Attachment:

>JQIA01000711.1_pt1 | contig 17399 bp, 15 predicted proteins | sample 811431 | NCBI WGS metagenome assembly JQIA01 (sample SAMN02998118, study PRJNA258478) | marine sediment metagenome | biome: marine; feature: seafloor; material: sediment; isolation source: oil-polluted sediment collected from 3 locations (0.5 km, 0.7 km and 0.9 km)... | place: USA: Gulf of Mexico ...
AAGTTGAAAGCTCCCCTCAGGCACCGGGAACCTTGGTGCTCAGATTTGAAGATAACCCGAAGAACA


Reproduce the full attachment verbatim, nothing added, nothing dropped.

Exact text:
>JQIA01000711.1_pt1 | contig 17399 bp, 15 predicted proteins | sample 811431 | NCBI WGS metagenome assembly JQIA01 (sample SAMN02998118, study PRJNA258478) | marine sediment metagenome | biome: marine; feature: seafloor; material: sediment; isolation source: oil-polluted sediment collected from 3 locations (0.5 km, 0.7 km and 0.9 km)... | place: USA: Gulf of Mexico ...
AAGTTGAAAGCTCCCCTCAGGCACCGGGAACCTTGGTGCTCAGATTTGAAGATAACCCGAAGAACA